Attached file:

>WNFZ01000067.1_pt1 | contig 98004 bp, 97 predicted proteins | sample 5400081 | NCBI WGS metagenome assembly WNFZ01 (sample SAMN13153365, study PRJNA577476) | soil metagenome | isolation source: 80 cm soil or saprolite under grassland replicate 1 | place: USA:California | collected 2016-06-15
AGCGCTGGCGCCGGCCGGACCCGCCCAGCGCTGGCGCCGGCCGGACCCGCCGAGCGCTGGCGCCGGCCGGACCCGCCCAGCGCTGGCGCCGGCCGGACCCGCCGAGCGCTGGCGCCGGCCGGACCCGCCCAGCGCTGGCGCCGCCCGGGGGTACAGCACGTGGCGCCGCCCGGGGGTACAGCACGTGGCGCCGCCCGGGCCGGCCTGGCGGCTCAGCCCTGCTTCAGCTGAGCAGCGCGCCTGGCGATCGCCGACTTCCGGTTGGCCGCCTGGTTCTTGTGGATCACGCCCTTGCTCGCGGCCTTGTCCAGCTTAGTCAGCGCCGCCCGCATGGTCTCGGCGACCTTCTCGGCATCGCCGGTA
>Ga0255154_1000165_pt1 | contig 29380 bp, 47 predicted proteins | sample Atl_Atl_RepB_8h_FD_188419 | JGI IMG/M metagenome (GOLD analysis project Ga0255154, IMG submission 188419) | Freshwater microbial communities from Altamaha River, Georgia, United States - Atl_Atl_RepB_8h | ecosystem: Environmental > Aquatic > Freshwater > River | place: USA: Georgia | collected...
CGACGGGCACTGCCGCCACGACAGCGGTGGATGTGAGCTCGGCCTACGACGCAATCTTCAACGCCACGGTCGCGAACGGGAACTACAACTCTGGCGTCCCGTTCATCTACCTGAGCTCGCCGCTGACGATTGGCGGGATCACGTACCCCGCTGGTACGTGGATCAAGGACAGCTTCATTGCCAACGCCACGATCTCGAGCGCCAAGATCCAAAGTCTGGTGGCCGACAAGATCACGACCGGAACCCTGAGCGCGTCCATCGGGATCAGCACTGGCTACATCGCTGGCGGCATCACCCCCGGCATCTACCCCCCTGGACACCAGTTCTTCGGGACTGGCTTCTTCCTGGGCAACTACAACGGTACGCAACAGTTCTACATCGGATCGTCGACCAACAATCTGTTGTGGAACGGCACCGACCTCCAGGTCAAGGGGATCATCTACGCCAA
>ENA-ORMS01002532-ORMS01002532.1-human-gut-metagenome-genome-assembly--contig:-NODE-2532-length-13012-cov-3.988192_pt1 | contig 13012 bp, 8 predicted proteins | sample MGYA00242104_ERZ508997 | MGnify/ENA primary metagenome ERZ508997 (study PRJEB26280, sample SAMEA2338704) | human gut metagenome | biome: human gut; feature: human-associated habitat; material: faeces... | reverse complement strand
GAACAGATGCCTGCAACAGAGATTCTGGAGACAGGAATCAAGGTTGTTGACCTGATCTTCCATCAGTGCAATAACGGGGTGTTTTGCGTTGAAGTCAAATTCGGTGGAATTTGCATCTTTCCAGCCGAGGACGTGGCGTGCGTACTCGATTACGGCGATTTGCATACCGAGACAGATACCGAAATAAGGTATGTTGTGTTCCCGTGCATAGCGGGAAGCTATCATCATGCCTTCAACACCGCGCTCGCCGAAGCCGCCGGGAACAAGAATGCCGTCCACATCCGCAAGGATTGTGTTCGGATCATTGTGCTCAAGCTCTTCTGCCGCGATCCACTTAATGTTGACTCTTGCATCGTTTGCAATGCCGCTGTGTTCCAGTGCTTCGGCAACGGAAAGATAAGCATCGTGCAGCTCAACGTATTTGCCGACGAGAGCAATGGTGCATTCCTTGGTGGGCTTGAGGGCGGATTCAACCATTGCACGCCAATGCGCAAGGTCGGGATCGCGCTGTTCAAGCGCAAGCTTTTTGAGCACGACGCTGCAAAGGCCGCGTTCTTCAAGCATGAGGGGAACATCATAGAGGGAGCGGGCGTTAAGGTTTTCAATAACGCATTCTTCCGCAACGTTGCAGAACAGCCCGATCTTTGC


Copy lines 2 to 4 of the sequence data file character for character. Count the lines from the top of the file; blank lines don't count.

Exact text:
AGCGCTGGCGCCGGCCGGACCCGCCCAGCGCTGGCGCCGGCCGGACCCGCCGAGCGCTGGCGCCGGCCGGACCCGCCCAGCGCTGGCGCCGGCCGGACCCGCCGAGCGCTGGCGCCGGCCGGACCCGCCCAGCGCTGGCGCCGCCCGGGGGTACAGCACGTGGCGCCGCCCGGGGGTACAGCACGTGGCGCCGCCCGGGCCGGCCTGGCGGCTCAGCCCTGCTTCAGCTGAGCAGCGCGCCTGGCGATCGCCGACTTCCGGTTGGCCGCCTGGTTCTTGTGGATCACGCCCTTGCTCGCGGCCTTGTCCAGCTTAGTCAGCGCCGCCCGCATGGTCTCGGCGACCTTCTCGGCATCGCCGGTA
>Ga0255154_1000165_pt1 | contig 29380 bp, 47 predicted proteins | sample Atl_Atl_RepB_8h_FD_188419 | JGI IMG/M metagenome (GOLD analysis project Ga0255154, IMG submission 188419) | Freshwater microbial communities from Altamaha River, Georgia, United States - Atl_Atl_RepB_8h | ecosystem: Environmental > Aquatic > Freshwater > River | place: USA: Georgia | collected...
CGACGGGCACTGCCGCCACGACAGCGGTGGATGTGAGCTCGGCCTACGACGCAATCTTCAACGCCACGGTCGCGAACGGGAACTACAACTCTGGCGTCCCGTTCATCTACCTGAGCTCGCCGCTGACGATTGGCGGGATCACGTACCCCGCTGGTACGTGGATCAAGGACAGCTTCATTGCCAACGCCACGATCTCGAGCGCCAAGATCCAAAGTCTGGTGGCCGACAAGATCACGACCGGAACCCTGAGCGCGTCCATCGGGATCAGCACTGGCTACATCGCTGGCGGCATCACCCCCGGCATCTACCCCCCTGGACACCAGTTCTTCGGGACTGGCTTCTTCCTGGGCAACTACAACGGTACGCAACAGTTCTACATCGGATCGTCGACCAACAATCTGTTGTGGAACGGCACCGACCTCCAGGTCAAGGGGATCATCTACGCCAA